As 2011 draws to a close, unemployment claims and the lengthened unemployment period remains so high, many states have resorted to searching for additional sources of income -- such as increased state unemployment tax rates, and lower FUTA credits. These increased burdens on employers were just announced and will catch many unaware and unprepared.
Every state bases an employer’s state unemployment rate on actual claim experience from prior years. The extreme unemployment experienced during this recession and resulting increased claims have resulted in higher state unemployment rates, virtually nationwide. These rates have been steadily on the rise over the last several years, and show no signs of slowing. Many states have already started sending out the 2012 state unemployment rates, and increases in rates are expected.
Some states have borrowed funds from the federal government to pay the increased unemployment claims and they have just two years to repay the loans. If the loan remains unpaid as of January 1st for two consecutive years, and a balance is still due as of November 10th of that second year, the Department of Labor will determine that they are a “credit reduction state”. Employers who pay wages in these “credit reduction states” must pay an additional federal unemployment tax when filing its Form 940. While the Department of Labor does not make the determination until after November 10th, the additional federal unemployment tax is retro-active for all wages in that state from the start of the calendar year and can add up to a significant sum.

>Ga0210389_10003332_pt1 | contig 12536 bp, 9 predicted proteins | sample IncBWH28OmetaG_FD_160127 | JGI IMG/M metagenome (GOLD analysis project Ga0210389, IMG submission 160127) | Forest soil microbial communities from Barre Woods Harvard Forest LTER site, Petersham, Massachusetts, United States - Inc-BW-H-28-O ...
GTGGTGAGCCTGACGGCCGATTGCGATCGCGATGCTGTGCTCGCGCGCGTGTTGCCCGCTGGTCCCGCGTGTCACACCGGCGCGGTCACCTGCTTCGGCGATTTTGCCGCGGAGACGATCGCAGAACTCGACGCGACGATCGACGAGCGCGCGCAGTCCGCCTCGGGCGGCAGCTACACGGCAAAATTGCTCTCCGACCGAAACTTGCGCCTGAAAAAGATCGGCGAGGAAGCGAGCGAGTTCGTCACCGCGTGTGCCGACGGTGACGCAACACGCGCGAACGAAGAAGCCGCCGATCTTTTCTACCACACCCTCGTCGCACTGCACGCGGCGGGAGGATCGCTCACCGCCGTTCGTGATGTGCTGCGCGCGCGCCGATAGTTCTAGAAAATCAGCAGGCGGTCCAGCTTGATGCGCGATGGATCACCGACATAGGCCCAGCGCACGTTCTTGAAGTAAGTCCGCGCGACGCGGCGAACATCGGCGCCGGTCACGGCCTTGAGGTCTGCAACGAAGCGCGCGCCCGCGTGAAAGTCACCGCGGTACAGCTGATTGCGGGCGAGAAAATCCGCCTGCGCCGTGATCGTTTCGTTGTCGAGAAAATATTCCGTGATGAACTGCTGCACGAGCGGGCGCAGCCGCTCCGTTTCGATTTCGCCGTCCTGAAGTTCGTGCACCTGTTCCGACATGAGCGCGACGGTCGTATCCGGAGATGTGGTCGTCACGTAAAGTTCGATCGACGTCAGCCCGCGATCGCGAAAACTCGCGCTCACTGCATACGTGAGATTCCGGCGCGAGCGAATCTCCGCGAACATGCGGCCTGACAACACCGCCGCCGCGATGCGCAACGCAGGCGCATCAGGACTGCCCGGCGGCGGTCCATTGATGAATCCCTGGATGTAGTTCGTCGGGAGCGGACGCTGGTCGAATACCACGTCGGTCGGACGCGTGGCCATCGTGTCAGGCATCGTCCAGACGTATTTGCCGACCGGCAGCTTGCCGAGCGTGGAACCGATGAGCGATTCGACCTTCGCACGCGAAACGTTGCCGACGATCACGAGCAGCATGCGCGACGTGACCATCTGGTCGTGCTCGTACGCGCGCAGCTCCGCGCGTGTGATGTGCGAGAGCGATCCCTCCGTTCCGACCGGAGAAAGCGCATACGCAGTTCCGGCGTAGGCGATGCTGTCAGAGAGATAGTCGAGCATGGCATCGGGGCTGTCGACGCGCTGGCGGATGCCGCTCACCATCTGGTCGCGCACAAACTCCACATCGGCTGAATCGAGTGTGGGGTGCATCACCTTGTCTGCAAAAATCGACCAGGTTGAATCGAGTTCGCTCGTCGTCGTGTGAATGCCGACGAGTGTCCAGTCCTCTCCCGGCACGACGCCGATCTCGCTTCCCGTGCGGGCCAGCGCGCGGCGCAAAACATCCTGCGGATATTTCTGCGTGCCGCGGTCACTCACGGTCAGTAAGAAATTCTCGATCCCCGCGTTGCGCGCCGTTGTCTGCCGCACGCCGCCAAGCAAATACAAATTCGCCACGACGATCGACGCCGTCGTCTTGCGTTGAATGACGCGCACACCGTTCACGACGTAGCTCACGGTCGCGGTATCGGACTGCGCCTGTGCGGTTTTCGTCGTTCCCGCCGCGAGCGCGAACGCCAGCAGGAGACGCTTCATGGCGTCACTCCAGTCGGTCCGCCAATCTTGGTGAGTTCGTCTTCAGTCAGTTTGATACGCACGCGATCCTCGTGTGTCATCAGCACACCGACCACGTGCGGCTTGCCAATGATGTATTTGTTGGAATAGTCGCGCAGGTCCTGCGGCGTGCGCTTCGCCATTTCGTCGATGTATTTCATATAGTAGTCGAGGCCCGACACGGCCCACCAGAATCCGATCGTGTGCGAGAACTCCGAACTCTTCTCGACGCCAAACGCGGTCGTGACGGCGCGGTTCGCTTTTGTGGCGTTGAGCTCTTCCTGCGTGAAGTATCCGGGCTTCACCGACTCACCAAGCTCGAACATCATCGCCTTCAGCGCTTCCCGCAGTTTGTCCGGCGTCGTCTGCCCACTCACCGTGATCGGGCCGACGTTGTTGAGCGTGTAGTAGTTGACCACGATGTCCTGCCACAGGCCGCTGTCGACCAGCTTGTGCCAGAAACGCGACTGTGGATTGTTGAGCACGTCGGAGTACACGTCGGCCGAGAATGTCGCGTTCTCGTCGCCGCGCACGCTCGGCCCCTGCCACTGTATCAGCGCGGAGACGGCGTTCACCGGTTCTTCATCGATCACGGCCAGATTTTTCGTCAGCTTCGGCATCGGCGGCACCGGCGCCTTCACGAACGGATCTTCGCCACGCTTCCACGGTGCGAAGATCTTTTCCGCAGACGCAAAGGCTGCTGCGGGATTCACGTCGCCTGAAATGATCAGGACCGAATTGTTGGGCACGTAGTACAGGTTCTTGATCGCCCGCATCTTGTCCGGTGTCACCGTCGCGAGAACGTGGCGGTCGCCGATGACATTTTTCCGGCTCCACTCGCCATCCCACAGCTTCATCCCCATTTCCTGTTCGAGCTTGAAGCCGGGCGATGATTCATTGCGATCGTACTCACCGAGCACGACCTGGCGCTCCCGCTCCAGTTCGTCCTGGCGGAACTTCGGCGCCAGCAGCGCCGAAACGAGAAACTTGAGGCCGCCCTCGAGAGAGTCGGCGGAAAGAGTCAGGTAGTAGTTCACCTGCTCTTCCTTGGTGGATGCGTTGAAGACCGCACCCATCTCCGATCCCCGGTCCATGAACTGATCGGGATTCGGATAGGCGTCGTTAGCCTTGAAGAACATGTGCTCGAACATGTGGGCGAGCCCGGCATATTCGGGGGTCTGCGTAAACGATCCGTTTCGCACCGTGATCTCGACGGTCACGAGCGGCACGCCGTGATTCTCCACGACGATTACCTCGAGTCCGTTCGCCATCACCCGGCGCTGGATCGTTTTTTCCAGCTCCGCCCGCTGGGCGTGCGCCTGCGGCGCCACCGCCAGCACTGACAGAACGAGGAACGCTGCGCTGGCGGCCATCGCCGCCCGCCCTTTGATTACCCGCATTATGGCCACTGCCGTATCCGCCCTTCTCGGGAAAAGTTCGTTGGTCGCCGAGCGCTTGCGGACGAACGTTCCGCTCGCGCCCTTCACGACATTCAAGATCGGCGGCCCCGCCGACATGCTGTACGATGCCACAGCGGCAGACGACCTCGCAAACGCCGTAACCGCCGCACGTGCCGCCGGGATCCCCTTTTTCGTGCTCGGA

In 2010, only three states were “credit reduction states”: Indiana, Michigan and South Carolina. This year, however, the number of states impacted has grown dramatically to 21. The states with an outstanding loan balance for two years as of November 10th, 2011 are listed below, along with the additional federal unemployment tax that will apply for wages in these states:
.3% Arkansas, California, Connecticut, Florida, Georgia, Illinois, Kentucky, Minnesota, Missouri, North Carolina, Nevada, New Jersey, New York, Ohio, Pennsylvania, Rhode Island, Virginia, the Virgin Islands, and Wisconsin
Michigan and Indiana have a higher rate because the tax goes up .3% annually for each year the balance is outstanding. South Carolina qualified for credit reduction avoidance and will not have an additional tax required for the 2011federal unemployment tax filing. For all other states, this is the first year the loan has been past due and the .3% additional federal unemployment tax will apply.
Be prepared – check with your tax professional to understand how you may be affected!